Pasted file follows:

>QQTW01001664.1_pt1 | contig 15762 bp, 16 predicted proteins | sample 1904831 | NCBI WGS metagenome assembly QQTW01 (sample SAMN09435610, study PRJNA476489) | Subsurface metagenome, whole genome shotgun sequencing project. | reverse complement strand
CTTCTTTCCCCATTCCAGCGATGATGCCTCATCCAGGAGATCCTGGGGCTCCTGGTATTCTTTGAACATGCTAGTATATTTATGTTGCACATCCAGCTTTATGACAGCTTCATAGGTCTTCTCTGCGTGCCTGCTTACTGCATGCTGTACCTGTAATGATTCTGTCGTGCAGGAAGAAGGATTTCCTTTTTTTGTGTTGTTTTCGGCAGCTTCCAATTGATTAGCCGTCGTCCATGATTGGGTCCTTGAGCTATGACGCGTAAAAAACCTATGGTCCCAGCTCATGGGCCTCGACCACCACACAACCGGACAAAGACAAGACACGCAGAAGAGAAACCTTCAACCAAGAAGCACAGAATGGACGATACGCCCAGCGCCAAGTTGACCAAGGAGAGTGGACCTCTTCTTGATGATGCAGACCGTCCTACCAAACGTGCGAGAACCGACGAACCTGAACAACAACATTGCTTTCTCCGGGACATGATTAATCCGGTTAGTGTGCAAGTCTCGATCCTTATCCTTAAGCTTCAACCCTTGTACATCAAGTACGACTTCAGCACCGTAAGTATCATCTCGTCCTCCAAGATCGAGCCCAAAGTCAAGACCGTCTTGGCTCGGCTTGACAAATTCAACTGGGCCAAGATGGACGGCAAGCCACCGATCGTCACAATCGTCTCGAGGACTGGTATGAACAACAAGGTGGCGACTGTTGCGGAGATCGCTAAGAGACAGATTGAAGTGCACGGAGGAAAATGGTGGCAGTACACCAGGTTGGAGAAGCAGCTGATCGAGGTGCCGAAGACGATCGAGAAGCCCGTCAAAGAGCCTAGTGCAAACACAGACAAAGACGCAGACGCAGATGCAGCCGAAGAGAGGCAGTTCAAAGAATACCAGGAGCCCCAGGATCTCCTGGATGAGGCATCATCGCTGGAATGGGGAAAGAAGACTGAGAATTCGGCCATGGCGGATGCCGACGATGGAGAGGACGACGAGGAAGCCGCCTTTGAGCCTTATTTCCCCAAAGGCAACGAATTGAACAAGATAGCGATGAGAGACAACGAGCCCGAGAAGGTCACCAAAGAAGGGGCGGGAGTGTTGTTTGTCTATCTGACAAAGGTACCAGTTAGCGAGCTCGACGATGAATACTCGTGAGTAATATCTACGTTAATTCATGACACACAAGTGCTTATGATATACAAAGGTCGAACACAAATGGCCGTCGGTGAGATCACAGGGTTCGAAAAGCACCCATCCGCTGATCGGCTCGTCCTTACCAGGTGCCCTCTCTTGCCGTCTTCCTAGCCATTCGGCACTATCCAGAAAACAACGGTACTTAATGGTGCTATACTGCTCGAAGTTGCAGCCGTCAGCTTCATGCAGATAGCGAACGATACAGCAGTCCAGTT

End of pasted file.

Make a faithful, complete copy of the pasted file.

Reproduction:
>QQTW01001664.1_pt1 | contig 15762 bp, 16 predicted proteins | sample 1904831 | NCBI WGS metagenome assembly QQTW01 (sample SAMN09435610, study PRJNA476489) | Subsurface metagenome, whole genome shotgun sequencing project. | reverse complement strand
CTTCTTTCCCCATTCCAGCGATGATGCCTCATCCAGGAGATCCTGGGGCTCCTGGTATTCTTTGAACATGCTAGTATATTTATGTTGCACATCCAGCTTTATGACAGCTTCATAGGTCTTCTCTGCGTGCCTGCTTACTGCATGCTGTACCTGTAATGATTCTGTCGTGCAGGAAGAAGGATTTCCTTTTTTTGTGTTGTTTTCGGCAGCTTCCAATTGATTAGCCGTCGTCCATGATTGGGTCCTTGAGCTATGACGCGTAAAAAACCTATGGTCCCAGCTCATGGGCCTCGACCACCACACAACCGGACAAAGACAAGACACGCAGAAGAGAAACCTTCAACCAAGAAGCACAGAATGGACGATACGCCCAGCGCCAAGTTGACCAAGGAGAGTGGACCTCTTCTTGATGATGCAGACCGTCCTACCAAACGTGCGAGAACCGACGAACCTGAACAACAACATTGCTTTCTCCGGGACATGATTAATCCGGTTAGTGTGCAAGTCTCGATCCTTATCCTTAAGCTTCAACCCTTGTACATCAAGTACGACTTCAGCACCGTAAGTATCATCTCGTCCTCCAAGATCGAGCCCAAAGTCAAGACCGTCTTGGCTCGGCTTGACAAATTCAACTGGGCCAAGATGGACGGCAAGCCACCGATCGTCACAATCGTCTCGAGGACTGGTATGAACAACAAGGTGGCGACTGTTGCGGAGATCGCTAAGAGACAGATTGAAGTGCACGGAGGAAAATGGTGGCAGTACACCAGGTTGGAGAAGCAGCTGATCGAGGTGCCGAAGACGATCGAGAAGCCCGTCAAAGAGCCTAGTGCAAACACAGACAAAGACGCAGACGCAGATGCAGCCGAAGAGAGGCAGTTCAAAGAATACCAGGAGCCCCAGGATCTCCTGGATGAGGCATCATCGCTGGAATGGGGAAAGAAGACTGAGAATTCGGCCATGGCGGATGCCGACGATGGAGAGGACGACGAGGAAGCCGCCTTTGAGCCTTATTTCCCCAAAGGCAACGAATTGAACAAGATAGCGATGAGAGACAACGAGCCCGAGAAGGTCACCAAAGAAGGGGCGGGAGTGTTGTTTGTCTATCTGACAAAGGTACCAGTTAGCGAGCTCGACGATGAATACTCGTGAGTAATATCTACGTTAATTCATGACACACAAGTGCTTATGATATACAAAGGTCGAACACAAATGGCCGTCGGTGAGATCACAGGGTTCGAAAAGCACCCATCCGCTGATCGGCTCGTCCTTACCAGGTGCCCTCTCTTGCCGTCTTCCTAGCCATTCGGCACTATCCAGAAAACAACGGTACTTAATGGTGCTATACTGCTCGAAGTTGCAGCCGTCAGCTTCATGCAGATAGCGAACGATACAGCAGTCCAGTT